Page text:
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Firm Tapped to Investigate MX Metro Collapse

Monday, May 17, 2021

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In the events following the subway overpass collapse in Mexico City at the beginning of the month, Mayor Claudia Sheinbaum has recently announced that Norwegian risk management firm DNV has been tapped to lead an independent forensic investigation.

According to reports, the incident resulted in 26 fatalities and injured nearly 80 others.

What Happened

In what has become one of the city’s deadliest incidents in the history of its subway system, Sheinbaum reported that at 10:22 p.m. on May 3, one of the concrete beams stretching along Line 12 collapsed as a subway train passed over it.

The overpass measures roughly 5 meters (16 feet) above the road below; however, the passenger trains were reported to have run above a concrete median strip, potentially saving additional casualties and motorists below.

In response to the tragedy, hundreds of police officers, firefighters and rescuers were on scene to help those involved in the crash, as well as cordon large groups of friends and relatives of people believed to be on the train.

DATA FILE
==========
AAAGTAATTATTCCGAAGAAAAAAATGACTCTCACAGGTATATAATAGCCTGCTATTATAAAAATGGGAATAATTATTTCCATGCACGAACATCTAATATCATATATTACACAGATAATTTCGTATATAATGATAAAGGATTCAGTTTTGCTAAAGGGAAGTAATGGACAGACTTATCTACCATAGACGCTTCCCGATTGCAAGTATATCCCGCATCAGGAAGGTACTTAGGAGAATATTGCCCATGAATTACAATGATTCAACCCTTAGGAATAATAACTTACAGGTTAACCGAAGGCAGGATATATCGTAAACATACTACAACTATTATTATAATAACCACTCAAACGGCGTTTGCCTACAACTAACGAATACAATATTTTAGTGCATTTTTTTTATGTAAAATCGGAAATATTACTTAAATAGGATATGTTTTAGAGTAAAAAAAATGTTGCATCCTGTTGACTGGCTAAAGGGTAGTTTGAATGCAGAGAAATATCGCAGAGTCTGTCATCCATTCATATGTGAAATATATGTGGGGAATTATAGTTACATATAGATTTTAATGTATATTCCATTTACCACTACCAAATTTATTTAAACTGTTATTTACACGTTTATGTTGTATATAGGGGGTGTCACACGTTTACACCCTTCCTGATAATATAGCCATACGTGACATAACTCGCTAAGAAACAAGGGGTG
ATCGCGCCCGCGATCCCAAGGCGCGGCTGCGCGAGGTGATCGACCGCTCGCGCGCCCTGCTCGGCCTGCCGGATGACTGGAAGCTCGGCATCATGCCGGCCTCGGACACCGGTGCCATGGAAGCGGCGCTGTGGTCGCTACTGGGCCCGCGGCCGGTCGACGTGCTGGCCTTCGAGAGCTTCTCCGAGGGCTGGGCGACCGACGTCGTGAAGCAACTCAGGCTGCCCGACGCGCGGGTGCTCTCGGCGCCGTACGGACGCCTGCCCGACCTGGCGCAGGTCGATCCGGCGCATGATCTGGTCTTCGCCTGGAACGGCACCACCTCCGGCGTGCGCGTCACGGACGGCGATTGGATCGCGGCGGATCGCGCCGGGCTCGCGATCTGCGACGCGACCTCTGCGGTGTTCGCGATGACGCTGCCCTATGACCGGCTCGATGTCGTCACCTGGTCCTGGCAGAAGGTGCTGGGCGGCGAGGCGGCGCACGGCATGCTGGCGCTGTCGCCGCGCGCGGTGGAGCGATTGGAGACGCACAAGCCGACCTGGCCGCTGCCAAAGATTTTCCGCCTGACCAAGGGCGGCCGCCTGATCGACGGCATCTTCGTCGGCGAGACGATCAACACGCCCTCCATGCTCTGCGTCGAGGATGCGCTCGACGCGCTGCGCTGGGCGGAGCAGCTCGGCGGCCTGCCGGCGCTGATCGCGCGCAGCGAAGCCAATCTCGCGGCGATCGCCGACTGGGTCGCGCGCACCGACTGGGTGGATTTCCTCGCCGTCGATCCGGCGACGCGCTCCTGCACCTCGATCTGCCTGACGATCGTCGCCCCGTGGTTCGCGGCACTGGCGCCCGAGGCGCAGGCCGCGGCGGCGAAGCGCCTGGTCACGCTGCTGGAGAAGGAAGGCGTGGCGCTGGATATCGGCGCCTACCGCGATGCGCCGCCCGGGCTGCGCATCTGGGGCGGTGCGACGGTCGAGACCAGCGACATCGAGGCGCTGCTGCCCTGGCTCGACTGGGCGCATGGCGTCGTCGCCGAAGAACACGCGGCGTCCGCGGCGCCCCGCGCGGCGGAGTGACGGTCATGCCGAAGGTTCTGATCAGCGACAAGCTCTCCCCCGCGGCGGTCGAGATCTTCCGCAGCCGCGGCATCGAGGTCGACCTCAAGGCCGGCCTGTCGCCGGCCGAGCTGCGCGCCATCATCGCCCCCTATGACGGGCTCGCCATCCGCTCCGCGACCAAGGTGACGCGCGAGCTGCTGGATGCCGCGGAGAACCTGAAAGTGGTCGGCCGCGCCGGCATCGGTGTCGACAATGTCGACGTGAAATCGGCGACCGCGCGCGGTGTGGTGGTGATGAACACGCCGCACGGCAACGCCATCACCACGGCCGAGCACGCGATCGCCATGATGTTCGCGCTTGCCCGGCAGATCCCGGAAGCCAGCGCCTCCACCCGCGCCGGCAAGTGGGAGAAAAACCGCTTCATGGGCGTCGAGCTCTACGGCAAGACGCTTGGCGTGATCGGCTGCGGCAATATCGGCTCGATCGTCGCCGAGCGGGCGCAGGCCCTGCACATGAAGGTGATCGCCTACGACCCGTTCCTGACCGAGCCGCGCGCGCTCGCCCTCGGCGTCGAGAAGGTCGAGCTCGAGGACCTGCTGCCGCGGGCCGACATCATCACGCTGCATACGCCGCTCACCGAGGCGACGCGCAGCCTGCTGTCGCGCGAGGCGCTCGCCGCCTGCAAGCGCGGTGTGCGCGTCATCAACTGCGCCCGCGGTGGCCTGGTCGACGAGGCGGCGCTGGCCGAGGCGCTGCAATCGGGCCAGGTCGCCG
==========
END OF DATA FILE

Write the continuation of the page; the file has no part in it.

Throughout the night, a crane was issued to the scene to help stabilize the train cars amid concerns that they could collapse onto the road. This forced officials to temporarily halt rescue efforts.

By Tuesday morning, the search for survivors turned into a recovery operation, with four of the victims’ bodies still trapped in the wreckage, according to government officials.

Line 12 History

Having been inaugurated in 2012 after four years of construction by a consortium including Mexico’s Ingenieros Civiles Asociados and Carso Infraestructura y Construcción, and Alstom Transport of France, Line 12 has long been criticized. During its construction, the railway was plagued by delays and technical issues which were reported to have driven the cost of the project to $2 billion—approximately 50% above the original estimate.

Although the structure is reported to be one of the city’s newest metro tracks, just two years after its inauguration, Line 12 underwent an 18-month partial closure for track and structural repairs. The rehabilitation was brought on after a city investigation discovered a number of defective construction materials and questionable project supervision, which eventually lead to the criminal prosecution of several senior project officials.

Additional reports from the past indicated that the structural integrity of the overpass was damaged after an 7.1-magnitude earthquake rocked the area in September 2017.

Multiple residents expressed concerns over the cracking in the concrete, however, El Universal newspaper reported that transport authorities carried out repairs following those concerns. Additional allegations regarding the structure’s poor design and construction were also voiced when Mexican Foreign Relations Secretary Marcelo Ebrard’s term as Mayor ended in 2012. Servicing the city from 2006 to 2012, Ebrard oversaw the construction of the subway’s Line 12.